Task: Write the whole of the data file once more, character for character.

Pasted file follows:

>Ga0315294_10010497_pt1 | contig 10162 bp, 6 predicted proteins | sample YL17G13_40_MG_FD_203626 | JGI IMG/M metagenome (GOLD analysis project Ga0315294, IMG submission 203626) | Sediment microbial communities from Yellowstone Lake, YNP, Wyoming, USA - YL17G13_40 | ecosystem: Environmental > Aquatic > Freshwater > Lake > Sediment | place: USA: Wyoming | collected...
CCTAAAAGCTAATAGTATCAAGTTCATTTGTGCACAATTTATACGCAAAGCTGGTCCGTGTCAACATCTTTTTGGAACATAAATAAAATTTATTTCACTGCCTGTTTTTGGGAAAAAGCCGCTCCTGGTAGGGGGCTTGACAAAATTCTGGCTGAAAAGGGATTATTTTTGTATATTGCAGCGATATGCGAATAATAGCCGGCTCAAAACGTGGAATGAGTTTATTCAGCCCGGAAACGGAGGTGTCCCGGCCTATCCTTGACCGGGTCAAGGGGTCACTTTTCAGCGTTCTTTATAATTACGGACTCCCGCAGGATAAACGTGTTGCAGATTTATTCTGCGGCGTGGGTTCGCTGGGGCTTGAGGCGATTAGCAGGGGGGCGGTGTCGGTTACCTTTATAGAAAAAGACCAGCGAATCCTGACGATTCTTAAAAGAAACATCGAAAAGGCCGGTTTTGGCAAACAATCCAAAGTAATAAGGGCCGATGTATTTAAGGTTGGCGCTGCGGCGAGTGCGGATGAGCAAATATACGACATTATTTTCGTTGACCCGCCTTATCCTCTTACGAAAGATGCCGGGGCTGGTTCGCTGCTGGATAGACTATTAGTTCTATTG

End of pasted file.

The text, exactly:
>Ga0315294_10010497_pt1 | contig 10162 bp, 6 predicted proteins | sample YL17G13_40_MG_FD_203626 | JGI IMG/M metagenome (GOLD analysis project Ga0315294, IMG submission 203626) | Sediment microbial communities from Yellowstone Lake, YNP, Wyoming, USA - YL17G13_40 | ecosystem: Environmental > Aquatic > Freshwater > Lake > Sediment | place: USA: Wyoming | collected...
CCTAAAAGCTAATAGTATCAAGTTCATTTGTGCACAATTTATACGCAAAGCTGGTCCGTGTCAACATCTTTTTGGAACATAAATAAAATTTATTTCACTGCCTGTTTTTGGGAAAAAGCCGCTCCTGGTAGGGGGCTTGACAAAATTCTGGCTGAAAAGGGATTATTTTTGTATATTGCAGCGATATGCGAATAATAGCCGGCTCAAAACGTGGAATGAGTTTATTCAGCCCGGAAACGGAGGTGTCCCGGCCTATCCTTGACCGGGTCAAGGGGTCACTTTTCAGCGTTCTTTATAATTACGGACTCCCGCAGGATAAACGTGTTGCAGATTTATTCTGCGGCGTGGGTTCGCTGGGGCTTGAGGCGATTAGCAGGGGGGCGGTGTCGGTTACCTTTATAGAAAAAGACCAGCGAATCCTGACGATTCTTAAAAGAAACATCGAAAAGGCCGGTTTTGGCAAACAATCCAAAGTAATAAGGGCCGATGTATTTAAGGTTGGCGCTGCGGCGAGTGCGGATGAGCAAATATACGACATTATTTTCGTTGACCCGCCTTATCCTCTTACGAAAGATGCCGGGGCTGGTTCGCTGCTGGATAGACTATTAGTTCTATTG